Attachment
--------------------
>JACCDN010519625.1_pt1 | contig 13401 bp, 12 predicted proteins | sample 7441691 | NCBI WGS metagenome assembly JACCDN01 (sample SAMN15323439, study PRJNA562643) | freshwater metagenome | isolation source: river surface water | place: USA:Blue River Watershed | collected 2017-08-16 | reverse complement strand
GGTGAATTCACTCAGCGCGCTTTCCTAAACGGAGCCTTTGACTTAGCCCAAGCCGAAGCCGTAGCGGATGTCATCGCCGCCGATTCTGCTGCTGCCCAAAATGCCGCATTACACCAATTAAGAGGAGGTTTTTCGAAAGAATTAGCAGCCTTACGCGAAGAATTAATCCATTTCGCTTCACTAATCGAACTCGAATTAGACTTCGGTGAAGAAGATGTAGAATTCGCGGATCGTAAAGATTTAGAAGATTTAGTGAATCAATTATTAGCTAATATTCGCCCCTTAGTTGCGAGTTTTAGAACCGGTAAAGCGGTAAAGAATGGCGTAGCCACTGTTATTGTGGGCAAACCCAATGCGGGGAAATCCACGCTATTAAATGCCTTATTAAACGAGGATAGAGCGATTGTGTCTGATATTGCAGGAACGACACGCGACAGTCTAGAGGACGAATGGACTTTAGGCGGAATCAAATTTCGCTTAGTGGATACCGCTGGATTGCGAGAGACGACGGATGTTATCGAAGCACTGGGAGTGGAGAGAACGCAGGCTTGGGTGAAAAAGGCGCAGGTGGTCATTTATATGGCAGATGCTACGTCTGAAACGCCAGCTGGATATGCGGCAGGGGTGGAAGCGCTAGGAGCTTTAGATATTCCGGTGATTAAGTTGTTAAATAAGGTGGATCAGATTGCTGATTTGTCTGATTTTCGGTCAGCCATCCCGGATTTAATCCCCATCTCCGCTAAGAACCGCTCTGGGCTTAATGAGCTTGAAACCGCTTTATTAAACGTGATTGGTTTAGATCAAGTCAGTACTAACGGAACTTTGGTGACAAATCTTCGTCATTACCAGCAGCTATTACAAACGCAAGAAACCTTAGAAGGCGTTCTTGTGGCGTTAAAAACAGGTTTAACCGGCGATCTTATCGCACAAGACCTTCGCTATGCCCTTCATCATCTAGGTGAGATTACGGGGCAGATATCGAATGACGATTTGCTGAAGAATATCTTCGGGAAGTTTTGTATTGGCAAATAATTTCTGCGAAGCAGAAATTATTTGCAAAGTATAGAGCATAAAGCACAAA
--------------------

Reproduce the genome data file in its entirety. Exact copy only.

>JACCDN010519625.1_pt1 | contig 13401 bp, 12 predicted proteins | sample 7441691 | NCBI WGS metagenome assembly JACCDN01 (sample SAMN15323439, study PRJNA562643) | freshwater metagenome | isolation source: river surface water | place: USA:Blue River Watershed | collected 2017-08-16 | reverse complement strand
GGTGAATTCACTCAGCGCGCTTTCCTAAACGGAGCCTTTGACTTAGCCCAAGCCGAAGCCGTAGCGGATGTCATCGCCGCCGATTCTGCTGCTGCCCAAAATGCCGCATTACACCAATTAAGAGGAGGTTTTTCGAAAGAATTAGCAGCCTTACGCGAAGAATTAATCCATTTCGCTTCACTAATCGAACTCGAATTAGACTTCGGTGAAGAAGATGTAGAATTCGCGGATCGTAAAGATTTAGAAGATTTAGTGAATCAATTATTAGCTAATATTCGCCCCTTAGTTGCGAGTTTTAGAACCGGTAAAGCGGTAAAGAATGGCGTAGCCACTGTTATTGTGGGCAAACCCAATGCGGGGAAATCCACGCTATTAAATGCCTTATTAAACGAGGATAGAGCGATTGTGTCTGATATTGCAGGAACGACACGCGACAGTCTAGAGGACGAATGGACTTTAGGCGGAATCAAATTTCGCTTAGTGGATACCGCTGGATTGCGAGAGACGACGGATGTTATCGAAGCACTGGGAGTGGAGAGAACGCAGGCTTGGGTGAAAAAGGCGCAGGTGGTCATTTATATGGCAGATGCTACGTCTGAAACGCCAGCTGGATATGCGGCAGGGGTGGAAGCGCTAGGAGCTTTAGATATTCCGGTGATTAAGTTGTTAAATAAGGTGGATCAGATTGCTGATTTGTCTGATTTTCGGTCAGCCATCCCGGATTTAATCCCCATCTCCGCTAAGAACCGCTCTGGGCTTAATGAGCTTGAAACCGCTTTATTAAACGTGATTGGTTTAGATCAAGTCAGTACTAACGGAACTTTGGTGACAAATCTTCGTCATTACCAGCAGCTATTACAAACGCAAGAAACCTTAGAAGGCGTTCTTGTGGCGTTAAAAACAGGTTTAACCGGCGATCTTATCGCACAAGACCTTCGCTATGCCCTTCATCATCTAGGTGAGATTACGGGGCAGATATCGAATGACGATTTGCTGAAGAATATCTTCGGGAAGTTTTGTATTGGCAAATAATTTCTGCGAAGCAGAAATTATTTGCAAAGTATAGAGCATAAAGCACAAA